Recounting a Wayne Gretzky quote that "he skated not to where the puck was, but where it was going to be," Rowe excoriates investment consultants who "lead their clients not to where the puck is going to be or even where it is now, but instead to where it was three years ago." A 35-year investment veteran, Rowe further suggests that pension trustees are unwise to eschew long-term oriented investing in favor of strategies du jour such as (his words) "so-called 'alternative' investments, including private equity, where investment consultants are attempting to reduce what they call 'risk' and patching together a crazy quilt of 'uncorrelated' assets." Regarding commodities, he offers that the markets are too small to absorb the billions of dollars being thrown their way. Not a fan of international currency plays, Rowe thinks that pressure on the U.S. dollar will likely worsen economic conditions stateside. He urges pensions to think twice before investing in activism strategies that ignore company fundamentals.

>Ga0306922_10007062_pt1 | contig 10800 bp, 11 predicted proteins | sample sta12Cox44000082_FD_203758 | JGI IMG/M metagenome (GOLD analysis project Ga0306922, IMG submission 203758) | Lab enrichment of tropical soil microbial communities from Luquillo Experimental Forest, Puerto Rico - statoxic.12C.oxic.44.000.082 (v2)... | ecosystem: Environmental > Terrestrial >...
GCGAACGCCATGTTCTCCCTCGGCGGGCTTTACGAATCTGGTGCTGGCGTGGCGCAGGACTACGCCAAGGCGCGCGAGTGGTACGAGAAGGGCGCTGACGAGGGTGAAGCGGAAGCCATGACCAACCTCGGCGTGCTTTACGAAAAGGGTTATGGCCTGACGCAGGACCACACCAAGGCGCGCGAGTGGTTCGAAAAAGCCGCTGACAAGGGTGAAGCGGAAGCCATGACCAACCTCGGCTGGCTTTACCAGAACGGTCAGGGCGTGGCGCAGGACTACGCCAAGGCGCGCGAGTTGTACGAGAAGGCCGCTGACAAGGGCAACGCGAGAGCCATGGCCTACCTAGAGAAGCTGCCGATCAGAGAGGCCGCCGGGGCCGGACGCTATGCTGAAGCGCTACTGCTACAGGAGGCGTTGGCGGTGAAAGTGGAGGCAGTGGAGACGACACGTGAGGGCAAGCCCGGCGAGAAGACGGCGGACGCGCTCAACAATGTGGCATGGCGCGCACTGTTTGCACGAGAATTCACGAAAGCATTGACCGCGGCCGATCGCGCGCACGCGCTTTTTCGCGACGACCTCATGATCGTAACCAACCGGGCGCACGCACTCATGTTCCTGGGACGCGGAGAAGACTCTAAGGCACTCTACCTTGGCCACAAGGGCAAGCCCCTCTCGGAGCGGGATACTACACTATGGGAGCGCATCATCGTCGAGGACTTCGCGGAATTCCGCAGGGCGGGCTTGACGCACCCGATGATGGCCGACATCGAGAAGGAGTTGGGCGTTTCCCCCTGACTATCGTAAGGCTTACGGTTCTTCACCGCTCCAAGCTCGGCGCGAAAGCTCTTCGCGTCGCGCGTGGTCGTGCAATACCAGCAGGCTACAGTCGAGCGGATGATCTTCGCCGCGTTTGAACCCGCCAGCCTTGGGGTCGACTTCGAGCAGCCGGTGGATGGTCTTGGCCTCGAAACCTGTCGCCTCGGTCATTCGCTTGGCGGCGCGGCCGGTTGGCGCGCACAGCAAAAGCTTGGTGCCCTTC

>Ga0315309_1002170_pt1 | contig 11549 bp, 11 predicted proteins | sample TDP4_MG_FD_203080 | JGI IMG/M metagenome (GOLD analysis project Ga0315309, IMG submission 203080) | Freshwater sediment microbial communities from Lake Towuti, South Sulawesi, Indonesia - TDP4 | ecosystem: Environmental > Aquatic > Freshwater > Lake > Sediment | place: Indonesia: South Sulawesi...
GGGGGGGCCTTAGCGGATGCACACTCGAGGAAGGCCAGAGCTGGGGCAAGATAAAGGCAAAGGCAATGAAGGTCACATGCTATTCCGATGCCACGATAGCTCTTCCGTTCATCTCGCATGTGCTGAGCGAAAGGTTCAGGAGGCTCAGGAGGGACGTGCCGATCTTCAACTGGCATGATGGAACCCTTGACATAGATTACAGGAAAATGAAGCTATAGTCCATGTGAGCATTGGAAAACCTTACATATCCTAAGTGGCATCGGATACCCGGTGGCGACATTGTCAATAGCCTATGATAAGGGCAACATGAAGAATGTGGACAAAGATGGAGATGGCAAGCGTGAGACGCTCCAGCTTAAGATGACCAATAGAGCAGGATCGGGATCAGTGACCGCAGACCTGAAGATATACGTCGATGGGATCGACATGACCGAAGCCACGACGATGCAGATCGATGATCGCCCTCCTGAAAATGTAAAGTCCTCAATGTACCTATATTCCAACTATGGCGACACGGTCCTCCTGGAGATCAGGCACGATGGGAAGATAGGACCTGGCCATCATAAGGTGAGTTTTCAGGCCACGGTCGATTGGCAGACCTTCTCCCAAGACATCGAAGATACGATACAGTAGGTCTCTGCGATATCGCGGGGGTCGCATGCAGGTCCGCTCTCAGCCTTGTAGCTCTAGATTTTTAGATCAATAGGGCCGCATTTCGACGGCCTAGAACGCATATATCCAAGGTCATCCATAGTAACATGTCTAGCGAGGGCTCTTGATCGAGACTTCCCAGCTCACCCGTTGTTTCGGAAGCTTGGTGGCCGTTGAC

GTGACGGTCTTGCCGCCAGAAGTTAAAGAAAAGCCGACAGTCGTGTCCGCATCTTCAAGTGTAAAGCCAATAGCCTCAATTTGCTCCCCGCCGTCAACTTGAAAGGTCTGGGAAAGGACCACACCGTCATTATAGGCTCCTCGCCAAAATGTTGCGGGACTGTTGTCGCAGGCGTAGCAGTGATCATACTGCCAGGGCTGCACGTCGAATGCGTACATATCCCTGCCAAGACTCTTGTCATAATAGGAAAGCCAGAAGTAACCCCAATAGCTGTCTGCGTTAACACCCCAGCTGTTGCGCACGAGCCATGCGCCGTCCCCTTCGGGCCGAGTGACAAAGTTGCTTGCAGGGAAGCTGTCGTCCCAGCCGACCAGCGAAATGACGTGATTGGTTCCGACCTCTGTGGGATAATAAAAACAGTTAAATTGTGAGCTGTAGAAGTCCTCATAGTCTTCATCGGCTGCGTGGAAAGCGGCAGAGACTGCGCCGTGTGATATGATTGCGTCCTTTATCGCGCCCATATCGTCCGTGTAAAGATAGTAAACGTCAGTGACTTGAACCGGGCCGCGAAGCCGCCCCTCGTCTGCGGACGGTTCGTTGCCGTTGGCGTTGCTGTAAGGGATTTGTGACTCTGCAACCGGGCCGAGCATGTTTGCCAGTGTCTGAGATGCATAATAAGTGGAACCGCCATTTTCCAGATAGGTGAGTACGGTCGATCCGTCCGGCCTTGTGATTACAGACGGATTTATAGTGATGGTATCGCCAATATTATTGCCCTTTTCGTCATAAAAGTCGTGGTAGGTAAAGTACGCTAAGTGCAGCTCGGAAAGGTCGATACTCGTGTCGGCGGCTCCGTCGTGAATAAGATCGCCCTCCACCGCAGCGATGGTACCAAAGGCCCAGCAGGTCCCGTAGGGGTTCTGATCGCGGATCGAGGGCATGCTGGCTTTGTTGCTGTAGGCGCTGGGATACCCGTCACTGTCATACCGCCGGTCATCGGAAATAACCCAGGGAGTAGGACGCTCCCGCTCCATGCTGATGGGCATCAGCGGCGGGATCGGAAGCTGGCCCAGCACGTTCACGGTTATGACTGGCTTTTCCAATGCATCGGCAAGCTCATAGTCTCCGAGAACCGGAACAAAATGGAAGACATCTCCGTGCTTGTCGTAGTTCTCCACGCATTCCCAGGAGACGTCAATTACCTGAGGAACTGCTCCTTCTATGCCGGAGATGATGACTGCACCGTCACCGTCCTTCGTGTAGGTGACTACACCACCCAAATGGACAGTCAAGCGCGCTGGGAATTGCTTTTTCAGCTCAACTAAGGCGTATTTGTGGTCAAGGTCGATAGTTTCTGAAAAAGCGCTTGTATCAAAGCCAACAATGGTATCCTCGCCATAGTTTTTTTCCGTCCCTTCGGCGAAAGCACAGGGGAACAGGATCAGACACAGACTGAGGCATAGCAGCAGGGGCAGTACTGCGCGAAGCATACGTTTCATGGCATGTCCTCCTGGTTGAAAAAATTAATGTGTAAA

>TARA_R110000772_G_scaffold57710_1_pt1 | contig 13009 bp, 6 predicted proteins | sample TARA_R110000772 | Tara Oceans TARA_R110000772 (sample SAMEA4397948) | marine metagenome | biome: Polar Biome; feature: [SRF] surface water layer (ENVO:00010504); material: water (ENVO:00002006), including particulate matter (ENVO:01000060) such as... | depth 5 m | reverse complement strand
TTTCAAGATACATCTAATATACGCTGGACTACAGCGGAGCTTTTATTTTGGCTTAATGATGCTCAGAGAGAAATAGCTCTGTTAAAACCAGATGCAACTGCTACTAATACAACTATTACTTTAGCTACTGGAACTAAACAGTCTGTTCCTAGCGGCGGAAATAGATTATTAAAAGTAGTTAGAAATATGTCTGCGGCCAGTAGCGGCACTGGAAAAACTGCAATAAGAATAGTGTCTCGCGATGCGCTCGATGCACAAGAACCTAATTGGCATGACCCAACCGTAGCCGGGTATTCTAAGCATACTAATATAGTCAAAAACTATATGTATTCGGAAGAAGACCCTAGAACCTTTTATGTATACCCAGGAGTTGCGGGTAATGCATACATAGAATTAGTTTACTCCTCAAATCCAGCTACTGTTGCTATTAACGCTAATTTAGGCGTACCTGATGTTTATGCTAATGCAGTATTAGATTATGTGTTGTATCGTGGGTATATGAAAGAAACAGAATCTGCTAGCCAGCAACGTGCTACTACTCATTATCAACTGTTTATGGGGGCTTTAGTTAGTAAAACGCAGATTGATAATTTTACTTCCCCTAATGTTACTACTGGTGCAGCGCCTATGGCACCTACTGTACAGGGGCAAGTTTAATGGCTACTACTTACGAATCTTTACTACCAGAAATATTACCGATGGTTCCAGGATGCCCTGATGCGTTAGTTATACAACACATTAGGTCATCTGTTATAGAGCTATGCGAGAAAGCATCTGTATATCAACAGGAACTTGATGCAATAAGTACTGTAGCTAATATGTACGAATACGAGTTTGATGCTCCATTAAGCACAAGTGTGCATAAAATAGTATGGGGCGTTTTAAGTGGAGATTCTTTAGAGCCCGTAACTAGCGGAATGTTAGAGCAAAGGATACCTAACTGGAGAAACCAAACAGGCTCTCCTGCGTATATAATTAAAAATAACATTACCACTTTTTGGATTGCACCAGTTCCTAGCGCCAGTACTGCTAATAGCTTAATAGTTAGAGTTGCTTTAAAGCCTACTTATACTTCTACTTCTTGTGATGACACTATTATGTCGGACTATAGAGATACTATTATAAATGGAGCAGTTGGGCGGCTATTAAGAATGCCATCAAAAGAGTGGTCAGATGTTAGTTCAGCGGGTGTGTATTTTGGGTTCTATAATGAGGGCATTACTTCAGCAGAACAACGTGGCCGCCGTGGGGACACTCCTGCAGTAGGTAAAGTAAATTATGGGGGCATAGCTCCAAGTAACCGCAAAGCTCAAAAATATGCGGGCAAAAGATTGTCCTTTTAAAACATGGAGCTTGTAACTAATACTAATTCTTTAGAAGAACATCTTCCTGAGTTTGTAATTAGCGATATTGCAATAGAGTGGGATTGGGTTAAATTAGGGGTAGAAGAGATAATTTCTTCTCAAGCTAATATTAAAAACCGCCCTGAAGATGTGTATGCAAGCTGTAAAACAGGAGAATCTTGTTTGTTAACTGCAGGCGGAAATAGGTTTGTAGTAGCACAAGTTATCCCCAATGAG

Click to read Rowe's comments in their entirety. (In the spirit of encouraging productive debate, this blog welcomes comments from investment consultants about time orientation.)

Editor's Note: According to their website, the Texas Pension Review Board is "mandated to oversee all Texas public retirement systems, both state and local, in regard to their actuarial soundness and compliance with state law." Interestingly, there is a section about how the board is appointed. Worth reading, it is a rare example of documented experiential requirements. In this case, three of nine board members must have "experience in the field of securities investment, pension administration, or pension law." The board must also consist of an actuary, someone with "experience in governmental finance" and "a contributing member of a public retirement system."

Can Banks and Pension Clients be Friends When It Comes to Valuation?